ous place for a woman. It is par-
ticularly heart-breaking when those
who should be protecting their loved
ones are the very people responsible
for their murder."
The UNODC also reported that
half of all homicide victims were
under 30 years of age. Children
under the age of 15 accounted for
just over 8 per cent (36,000) of all
While men are mostly killed by
someone they may not know,
almost half of all female victims are
killed by those closest to them, such
as their intimate partners/family
members, in domestic violence sit-
The highest murder rates were
recorded in the Americas and Africa
and the lowest in Europe, Asia and
The consumption of alcohol
and/or illicit drugs increased the
risk of perpetrating homicide and,
in some countries, over half of
homicide offenders acted under its
influence, the report said.
The use of cocaine and amphet-
amine-type stimulants have also
been associated with violent behav-
iour and homicide.
Firearms were found to be the
most widely used murder weapons,
causing 4 in 10 homicides globally.
A quarter of victims were killed
with blades and sharp objects and
just over a third died through other
means like strangulation and poi-
"Too many lives are being trag-
ically cut short, too many families
and communities left shattered.
"There is an urgent need to
understand how violent crime is
plaguing countries around the
world, particularly affecting young
men but also taking a heavy toll on
women," Lemahieu said.
Home can be the most dangerous place---UN study
Undertakers remove the body of 10-month-old Omari Mayers who was found dead along with his two-year-old
sister Keyanna Mayers and father Barry Karimath in bushes off Mora Trace, Matura yesterday.
PHOTO: ABRAHAM DIAZ
There have been five murder/sui-
cides in the first four months of the
year, four of them involving men
killing women in crimes of passion.
January 4---Shastri Roopnarine,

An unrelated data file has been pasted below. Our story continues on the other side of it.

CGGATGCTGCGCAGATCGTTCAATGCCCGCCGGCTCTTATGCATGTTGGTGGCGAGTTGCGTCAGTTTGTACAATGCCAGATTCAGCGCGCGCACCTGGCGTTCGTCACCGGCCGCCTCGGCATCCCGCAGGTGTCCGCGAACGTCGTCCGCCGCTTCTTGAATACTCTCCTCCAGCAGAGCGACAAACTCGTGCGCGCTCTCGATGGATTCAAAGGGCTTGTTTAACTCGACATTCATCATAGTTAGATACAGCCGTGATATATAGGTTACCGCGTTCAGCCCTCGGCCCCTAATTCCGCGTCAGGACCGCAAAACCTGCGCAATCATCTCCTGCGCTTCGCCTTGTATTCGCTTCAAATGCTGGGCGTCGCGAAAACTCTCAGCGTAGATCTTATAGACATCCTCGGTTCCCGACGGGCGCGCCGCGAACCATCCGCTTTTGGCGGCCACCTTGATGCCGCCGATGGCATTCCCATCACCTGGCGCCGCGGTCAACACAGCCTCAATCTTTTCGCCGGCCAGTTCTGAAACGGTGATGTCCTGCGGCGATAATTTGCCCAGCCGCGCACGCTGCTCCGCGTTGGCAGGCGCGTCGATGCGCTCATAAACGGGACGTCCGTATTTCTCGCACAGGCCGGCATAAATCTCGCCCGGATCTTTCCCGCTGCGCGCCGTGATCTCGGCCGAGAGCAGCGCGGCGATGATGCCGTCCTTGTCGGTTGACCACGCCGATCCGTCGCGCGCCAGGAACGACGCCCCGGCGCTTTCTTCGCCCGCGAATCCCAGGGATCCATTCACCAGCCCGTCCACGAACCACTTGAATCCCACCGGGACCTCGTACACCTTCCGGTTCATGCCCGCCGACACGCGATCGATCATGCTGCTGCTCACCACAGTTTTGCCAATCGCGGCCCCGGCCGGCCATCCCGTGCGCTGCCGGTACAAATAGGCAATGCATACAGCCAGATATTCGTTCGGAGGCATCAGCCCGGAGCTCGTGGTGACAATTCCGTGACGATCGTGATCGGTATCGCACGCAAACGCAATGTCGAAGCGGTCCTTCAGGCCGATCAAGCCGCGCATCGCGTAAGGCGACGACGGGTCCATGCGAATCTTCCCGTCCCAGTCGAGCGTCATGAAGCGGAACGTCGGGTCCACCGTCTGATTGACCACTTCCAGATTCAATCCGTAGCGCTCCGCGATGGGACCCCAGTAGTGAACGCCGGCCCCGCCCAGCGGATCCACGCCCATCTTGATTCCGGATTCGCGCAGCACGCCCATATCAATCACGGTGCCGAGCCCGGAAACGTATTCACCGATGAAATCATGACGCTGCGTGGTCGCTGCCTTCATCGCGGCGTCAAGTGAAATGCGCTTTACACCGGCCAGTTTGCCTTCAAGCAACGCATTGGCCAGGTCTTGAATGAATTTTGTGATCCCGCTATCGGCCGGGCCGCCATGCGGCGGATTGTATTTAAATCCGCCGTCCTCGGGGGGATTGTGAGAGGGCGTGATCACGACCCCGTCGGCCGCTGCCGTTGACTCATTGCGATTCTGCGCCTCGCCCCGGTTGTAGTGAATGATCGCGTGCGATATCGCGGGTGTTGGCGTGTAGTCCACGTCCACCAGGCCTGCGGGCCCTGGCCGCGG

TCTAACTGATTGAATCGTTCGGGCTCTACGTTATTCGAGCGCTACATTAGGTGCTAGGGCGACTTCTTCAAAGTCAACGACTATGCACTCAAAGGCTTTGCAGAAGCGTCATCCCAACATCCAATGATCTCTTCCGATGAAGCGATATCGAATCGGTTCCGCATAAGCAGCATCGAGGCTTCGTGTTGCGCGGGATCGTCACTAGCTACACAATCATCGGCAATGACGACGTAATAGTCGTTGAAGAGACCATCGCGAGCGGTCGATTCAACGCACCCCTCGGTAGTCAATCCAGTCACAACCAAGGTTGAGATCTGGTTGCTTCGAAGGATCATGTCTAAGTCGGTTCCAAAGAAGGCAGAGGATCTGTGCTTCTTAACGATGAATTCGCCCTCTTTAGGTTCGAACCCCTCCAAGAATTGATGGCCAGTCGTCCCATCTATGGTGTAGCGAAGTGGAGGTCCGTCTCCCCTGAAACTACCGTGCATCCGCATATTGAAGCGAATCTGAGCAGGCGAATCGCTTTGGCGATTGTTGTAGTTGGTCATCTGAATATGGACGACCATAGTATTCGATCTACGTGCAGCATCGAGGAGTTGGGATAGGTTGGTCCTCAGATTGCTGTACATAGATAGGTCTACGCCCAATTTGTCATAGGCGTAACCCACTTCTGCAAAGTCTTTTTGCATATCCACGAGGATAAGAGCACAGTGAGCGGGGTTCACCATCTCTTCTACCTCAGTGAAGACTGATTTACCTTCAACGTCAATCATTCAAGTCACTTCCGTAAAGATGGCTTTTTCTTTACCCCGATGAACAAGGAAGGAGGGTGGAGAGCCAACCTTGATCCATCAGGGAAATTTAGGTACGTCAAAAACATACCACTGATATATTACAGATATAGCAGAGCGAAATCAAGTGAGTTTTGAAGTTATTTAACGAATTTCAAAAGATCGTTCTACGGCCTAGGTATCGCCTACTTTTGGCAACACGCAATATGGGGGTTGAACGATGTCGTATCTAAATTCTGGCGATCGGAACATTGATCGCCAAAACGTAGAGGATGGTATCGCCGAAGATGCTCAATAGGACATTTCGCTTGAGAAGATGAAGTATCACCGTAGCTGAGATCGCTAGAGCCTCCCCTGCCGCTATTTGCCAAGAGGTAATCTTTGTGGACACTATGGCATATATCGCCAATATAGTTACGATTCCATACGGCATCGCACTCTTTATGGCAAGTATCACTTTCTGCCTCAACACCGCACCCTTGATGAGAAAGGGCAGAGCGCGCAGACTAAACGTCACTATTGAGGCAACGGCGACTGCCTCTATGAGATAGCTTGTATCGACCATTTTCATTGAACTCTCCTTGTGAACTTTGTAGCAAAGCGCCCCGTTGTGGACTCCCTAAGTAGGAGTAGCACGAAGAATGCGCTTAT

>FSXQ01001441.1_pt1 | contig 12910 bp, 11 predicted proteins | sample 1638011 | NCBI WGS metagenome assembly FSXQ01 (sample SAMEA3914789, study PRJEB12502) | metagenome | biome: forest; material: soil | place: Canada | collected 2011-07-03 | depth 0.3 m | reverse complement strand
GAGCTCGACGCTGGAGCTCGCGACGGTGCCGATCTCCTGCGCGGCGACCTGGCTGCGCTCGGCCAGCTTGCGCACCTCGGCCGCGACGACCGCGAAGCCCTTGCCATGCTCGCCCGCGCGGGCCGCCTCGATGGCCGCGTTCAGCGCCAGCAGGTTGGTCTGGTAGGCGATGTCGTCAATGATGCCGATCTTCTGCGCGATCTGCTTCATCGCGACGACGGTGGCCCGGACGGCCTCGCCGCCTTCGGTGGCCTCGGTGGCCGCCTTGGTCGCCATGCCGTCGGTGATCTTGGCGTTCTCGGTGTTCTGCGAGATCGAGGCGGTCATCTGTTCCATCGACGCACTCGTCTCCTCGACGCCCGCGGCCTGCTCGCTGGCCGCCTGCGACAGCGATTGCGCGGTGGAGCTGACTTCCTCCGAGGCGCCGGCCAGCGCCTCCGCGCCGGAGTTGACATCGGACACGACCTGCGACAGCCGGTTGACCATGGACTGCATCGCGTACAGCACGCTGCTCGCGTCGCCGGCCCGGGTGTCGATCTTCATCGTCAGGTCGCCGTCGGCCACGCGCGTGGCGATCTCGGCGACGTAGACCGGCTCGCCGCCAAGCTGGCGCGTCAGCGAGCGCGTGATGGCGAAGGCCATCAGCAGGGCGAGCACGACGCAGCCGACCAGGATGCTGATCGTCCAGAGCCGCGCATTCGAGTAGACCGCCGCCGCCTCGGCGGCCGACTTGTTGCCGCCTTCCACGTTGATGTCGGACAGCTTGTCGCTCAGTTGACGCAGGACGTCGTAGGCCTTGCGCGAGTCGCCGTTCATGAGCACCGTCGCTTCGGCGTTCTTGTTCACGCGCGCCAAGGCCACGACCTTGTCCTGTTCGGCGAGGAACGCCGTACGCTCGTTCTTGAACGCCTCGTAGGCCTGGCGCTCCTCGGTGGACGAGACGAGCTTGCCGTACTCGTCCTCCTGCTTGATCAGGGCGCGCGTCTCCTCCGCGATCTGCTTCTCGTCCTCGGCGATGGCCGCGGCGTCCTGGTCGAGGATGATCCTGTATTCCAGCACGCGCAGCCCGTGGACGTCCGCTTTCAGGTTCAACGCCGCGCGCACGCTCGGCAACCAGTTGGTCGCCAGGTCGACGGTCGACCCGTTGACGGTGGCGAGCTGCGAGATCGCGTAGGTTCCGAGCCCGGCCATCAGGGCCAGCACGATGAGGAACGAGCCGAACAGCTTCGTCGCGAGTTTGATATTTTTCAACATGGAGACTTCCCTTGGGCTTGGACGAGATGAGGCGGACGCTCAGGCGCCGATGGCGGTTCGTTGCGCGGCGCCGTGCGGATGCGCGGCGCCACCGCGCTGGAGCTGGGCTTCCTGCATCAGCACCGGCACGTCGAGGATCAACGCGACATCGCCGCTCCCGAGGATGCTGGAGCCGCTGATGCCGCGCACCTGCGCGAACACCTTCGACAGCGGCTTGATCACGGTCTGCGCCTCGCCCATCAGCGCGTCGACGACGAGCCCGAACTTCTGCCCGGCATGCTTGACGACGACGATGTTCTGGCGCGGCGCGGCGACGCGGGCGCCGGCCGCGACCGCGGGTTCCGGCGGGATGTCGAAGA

24, and his girlfriend Amanda Per-
sad, 22, are found dead in their
Ramcharan Drive, San Juan apart-
ment. Police believe it was a mur-
der/suicide but have not found a
The incident reportedly occurred
around 12.30 am when residents
said they heard something like fire-
At 3 pm, when they did not see
the couple, they called the police.
Persad was shot several times
while Roopnarine had a single gun-
shot to his head. A gun lay next to
Roopnarine was arrested as a
robbery suspect and later released
due to a lack of evidence.
January 9---Sanjeev Rambaran
and his ex-wife Dian Paladee, 49, are
found dead in his Bedassie Street,
St Augustine home in what was be-
lieved to be another murder/suicide.
Paladee, a teacher at the El Do-
rado South Hindu School, was an
heiress to the Pennywise chain of
She was divorced from her hus-
band but had been secretly visiting
him. She was found on his bed with
one shot to her head.
Rambaran lay a few feet away
with a gunshot wound. Police found
a rolling pin between the two bodies
and said Paladee appeared to have
March 4---One day after al-
legedly murdering his common-law
wife Marilyn Murggan, Cepep
worker Harold Ali, 55, dies after
drinking poison on Carnival Tuesday
Murggan was found in her Cara-
pichaima bathroom in a semi-con-
scious state with marks on her
neck. She died on arrival at the
Couva District Health Facility
Two hours later, Ali was found by
passersby on a Gasparillo roadside
two hours after strangling Murggan.
He died the following day at hospi-
tal from poisoning.
Ali and Murggan were reportedly
involved in an argument over money
March 31---Pastor Vishnu "Kitty"
Lutchmansingh, 54, kills his brother,
Kishan Lutchmansingh, injured his
nephew, attempts to kill two other
nephews and then reportedly com-
This murder/suicide theory is
being carefully investigated, how-
ever. The body believed to be his
was found inside his house which
relatives said he set afire after he
killed his brother.
The autopsy found this person
was shot from behind, inconsistent
with suicide and sent the remains of
the body for DNA testing.
The cause of the killing remains
unclear. Relatives have denied it had
to do with a land dispute but admit-
ted the two brothers had differ-
April 13---Barry Karamath kills
his two children in remote Matura.
Police yesterday said their mother
was in shock and was not saying
FIVE MURDER/SUICIDES IN FOUR MONTHS
Killer dad was 'abusive'